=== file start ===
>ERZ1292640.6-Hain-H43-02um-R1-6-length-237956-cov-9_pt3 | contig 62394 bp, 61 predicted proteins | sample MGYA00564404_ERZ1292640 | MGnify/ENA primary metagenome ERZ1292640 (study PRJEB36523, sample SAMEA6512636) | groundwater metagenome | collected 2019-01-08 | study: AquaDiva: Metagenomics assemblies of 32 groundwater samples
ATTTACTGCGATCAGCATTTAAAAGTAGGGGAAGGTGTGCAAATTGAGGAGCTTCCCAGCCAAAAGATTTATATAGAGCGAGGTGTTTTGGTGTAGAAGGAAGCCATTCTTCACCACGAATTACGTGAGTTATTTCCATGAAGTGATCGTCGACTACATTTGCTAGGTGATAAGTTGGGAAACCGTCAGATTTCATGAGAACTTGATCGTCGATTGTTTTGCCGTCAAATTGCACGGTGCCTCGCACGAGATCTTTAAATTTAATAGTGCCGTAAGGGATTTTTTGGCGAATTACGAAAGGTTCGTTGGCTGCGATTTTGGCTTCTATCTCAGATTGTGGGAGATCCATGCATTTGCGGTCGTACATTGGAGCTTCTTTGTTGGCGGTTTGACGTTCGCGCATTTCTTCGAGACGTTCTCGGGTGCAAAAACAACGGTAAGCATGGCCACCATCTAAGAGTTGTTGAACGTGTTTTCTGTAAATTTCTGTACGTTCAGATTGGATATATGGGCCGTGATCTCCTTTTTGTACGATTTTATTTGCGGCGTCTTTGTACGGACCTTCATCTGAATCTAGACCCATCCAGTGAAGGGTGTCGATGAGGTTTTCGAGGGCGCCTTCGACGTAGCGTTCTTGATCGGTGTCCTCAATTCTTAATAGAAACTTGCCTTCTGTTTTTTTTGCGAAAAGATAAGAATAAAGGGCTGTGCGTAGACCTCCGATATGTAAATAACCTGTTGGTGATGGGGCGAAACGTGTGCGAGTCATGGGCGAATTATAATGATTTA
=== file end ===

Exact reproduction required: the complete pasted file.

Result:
>ERZ1292640.6-Hain-H43-02um-R1-6-length-237956-cov-9_pt3 | contig 62394 bp, 61 predicted proteins | sample MGYA00564404_ERZ1292640 | MGnify/ENA primary metagenome ERZ1292640 (study PRJEB36523, sample SAMEA6512636) | groundwater metagenome | collected 2019-01-08 | study: AquaDiva: Metagenomics assemblies of 32 groundwater samples
ATTTACTGCGATCAGCATTTAAAAGTAGGGGAAGGTGTGCAAATTGAGGAGCTTCCCAGCCAAAAGATTTATATAGAGCGAGGTGTTTTGGTGTAGAAGGAAGCCATTCTTCACCACGAATTACGTGAGTTATTTCCATGAAGTGATCGTCGACTACATTTGCTAGGTGATAAGTTGGGAAACCGTCAGATTTCATGAGAACTTGATCGTCGATTGTTTTGCCGTCAAATTGCACGGTGCCTCGCACGAGATCTTTAAATTTAATAGTGCCGTAAGGGATTTTTTGGCGAATTACGAAAGGTTCGTTGGCTGCGATTTTGGCTTCTATCTCAGATTGTGGGAGATCCATGCATTTGCGGTCGTACATTGGAGCTTCTTTGTTGGCGGTTTGACGTTCGCGCATTTCTTCGAGACGTTCTCGGGTGCAAAAACAACGGTAAGCATGGCCACCATCTAAGAGTTGTTGAACGTGTTTTCTGTAAATTTCTGTACGTTCAGATTGGATATATGGGCCGTGATCTCCTTTTTGTACGATTTTATTTGCGGCGTCTTTGTACGGACCTTCATCTGAATCTAGACCCATCCAGTGAAGGGTGTCGATGAGGTTTTCGAGGGCGCCTTCGACGTAGCGTTCTTGATCGGTGTCCTCAATTCTTAATAGAAACTTGCCTTCTGTTTTTTTTGCGAAAAGATAAGAATAAAGGGCTGTGCGTAGACCTCCGATATGTAAATAACCTGTTGGTGATGGGGCGAAACGTGTGCGAGTCATGGGCGAATTATAATGATTTA